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Insurance FAQs Health

Plan Information

  • Problems arising from oral discussions are very difficult to settle later because they are impossible to prove or disprove. In contractual situations such as under the FEHB Program, oral statements can never be regarded as official and, so, we state in the brochures that oral statements made by any representative of a carrier cannot modify the benefits described in the brochure.
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  • Each year OPM releases the new health insurance rates about a month prior to the FEHB Open Season. The FEHB Open Season runs from the second Monday in November through the Second Monday in December. The new rates are generally released by mid-October at http://www.opm.gov/insure/health/rates/index.asp.
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  • First, have your doctor contact the plan to discuss the situation. You and your doctor can provide your plan with information to support your contention that the surgery should be authorized, such as medical records that indicate the need for the surgery, and ask your plan to reconsider its decision. If the plan reconsiders its decision but continues to uphold its denial, and after considering the plan's rationale you still disagree, consult the disputed claims section of your plan's brochure for specific information on how to write to the Office of Personnel Management to ask us to review the claim.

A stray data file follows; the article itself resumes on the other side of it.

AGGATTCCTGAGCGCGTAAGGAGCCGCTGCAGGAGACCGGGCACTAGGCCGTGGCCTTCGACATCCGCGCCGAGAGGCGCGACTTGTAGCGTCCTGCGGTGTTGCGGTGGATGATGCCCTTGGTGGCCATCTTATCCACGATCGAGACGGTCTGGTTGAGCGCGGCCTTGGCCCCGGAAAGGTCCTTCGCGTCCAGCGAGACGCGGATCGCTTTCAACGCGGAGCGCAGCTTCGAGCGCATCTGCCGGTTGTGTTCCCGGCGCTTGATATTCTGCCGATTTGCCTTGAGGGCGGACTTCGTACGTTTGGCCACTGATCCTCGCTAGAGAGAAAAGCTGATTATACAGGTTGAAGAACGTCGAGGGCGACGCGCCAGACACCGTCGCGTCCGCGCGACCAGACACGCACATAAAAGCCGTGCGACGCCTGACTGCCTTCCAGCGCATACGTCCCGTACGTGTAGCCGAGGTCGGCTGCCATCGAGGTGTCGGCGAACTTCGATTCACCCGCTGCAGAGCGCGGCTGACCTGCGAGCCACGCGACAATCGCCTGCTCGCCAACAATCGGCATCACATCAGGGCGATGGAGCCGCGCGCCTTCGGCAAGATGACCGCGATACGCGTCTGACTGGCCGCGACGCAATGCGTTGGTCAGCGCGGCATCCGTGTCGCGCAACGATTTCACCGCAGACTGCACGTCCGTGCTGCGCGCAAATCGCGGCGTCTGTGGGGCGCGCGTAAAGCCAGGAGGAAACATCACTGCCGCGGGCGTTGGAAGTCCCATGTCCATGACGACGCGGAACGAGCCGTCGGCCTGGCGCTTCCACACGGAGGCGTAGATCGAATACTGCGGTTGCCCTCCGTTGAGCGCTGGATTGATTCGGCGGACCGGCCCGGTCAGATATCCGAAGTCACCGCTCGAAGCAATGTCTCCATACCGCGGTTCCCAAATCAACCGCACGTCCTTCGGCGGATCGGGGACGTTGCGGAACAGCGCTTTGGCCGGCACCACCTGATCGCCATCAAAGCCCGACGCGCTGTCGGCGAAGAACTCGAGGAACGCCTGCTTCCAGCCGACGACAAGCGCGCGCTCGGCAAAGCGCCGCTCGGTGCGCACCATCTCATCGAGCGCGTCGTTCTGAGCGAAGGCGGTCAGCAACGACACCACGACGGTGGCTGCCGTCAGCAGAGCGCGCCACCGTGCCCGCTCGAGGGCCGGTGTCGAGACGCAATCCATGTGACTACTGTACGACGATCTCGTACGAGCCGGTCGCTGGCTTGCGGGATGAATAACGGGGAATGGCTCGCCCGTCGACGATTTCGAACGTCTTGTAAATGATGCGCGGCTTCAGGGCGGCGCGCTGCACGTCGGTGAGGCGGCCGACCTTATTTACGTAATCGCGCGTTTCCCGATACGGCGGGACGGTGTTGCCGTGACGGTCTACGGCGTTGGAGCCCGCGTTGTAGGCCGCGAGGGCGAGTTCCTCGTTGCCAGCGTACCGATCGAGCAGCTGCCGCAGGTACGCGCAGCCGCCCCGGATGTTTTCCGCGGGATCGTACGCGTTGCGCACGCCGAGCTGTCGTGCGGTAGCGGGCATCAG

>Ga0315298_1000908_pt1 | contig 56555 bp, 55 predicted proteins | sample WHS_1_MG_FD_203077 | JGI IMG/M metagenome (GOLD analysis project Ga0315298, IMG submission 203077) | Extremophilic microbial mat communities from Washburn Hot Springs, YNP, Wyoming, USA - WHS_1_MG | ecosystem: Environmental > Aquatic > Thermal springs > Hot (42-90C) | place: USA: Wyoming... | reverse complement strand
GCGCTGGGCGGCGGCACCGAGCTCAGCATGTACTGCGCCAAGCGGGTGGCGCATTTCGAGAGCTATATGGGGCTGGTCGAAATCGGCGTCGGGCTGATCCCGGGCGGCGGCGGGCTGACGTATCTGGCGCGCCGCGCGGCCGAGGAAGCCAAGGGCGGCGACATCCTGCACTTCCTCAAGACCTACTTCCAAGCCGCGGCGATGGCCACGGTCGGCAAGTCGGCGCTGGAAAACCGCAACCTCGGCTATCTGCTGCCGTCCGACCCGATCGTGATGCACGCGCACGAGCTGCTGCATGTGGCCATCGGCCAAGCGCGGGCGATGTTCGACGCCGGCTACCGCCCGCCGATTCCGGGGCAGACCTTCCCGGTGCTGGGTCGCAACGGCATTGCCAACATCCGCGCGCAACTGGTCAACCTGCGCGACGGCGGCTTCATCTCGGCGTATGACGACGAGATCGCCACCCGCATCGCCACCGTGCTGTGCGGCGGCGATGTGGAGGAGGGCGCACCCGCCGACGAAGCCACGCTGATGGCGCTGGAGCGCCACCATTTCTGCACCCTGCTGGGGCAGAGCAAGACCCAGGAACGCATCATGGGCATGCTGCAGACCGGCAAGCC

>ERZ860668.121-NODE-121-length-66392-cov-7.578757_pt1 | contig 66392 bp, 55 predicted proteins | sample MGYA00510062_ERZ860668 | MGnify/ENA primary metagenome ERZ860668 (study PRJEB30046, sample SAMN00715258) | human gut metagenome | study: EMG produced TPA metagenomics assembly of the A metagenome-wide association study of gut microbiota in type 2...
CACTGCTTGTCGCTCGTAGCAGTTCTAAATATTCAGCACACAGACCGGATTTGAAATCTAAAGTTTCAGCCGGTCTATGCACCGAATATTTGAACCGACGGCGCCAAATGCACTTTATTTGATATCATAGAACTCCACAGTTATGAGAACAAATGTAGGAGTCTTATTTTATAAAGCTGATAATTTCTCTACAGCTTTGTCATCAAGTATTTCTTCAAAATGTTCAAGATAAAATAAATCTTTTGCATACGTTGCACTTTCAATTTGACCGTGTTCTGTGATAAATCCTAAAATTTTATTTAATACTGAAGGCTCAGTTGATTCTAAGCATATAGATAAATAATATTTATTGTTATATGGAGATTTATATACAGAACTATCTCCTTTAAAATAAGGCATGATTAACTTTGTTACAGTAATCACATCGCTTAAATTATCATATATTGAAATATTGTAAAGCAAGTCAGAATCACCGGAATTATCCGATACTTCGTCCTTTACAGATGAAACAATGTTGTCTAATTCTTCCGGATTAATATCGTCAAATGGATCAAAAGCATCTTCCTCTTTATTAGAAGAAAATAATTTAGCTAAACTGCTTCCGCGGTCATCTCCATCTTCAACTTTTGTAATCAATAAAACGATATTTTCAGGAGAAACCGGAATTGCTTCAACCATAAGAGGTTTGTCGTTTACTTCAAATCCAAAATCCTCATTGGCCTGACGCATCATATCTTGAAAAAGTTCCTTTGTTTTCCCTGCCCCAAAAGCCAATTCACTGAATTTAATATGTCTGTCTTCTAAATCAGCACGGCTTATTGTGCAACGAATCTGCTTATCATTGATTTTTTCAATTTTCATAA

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  • The premiums for the FEHB plan you are currently enrolled in are in the brochure you will receive from your plan during the annual Federal Benefits Open Season. The Guide to Federal Benefits is a comparison of the plans and their benefits and premiums. There are a variety of Guides targeted to specific groups of enrollees. The average premium is recalculated every year.  Per FEHB law, the government will pay the lesser of: 75% of the carrier’s total premium, or 72% of the average premium.  The enrollee is responsible for the difference between the government contribution and the total premium. If the average premium increases, the maximum government contribution also increases. The total premium is the same for all enrollees, but the Government contribution is based on your employment. Some agencies, such as the Postal Service, contribute additional money towards the total premium. As a result, the share you must pay will depend upon your employment status. All Guides are available on this website or through your Human Resources Office.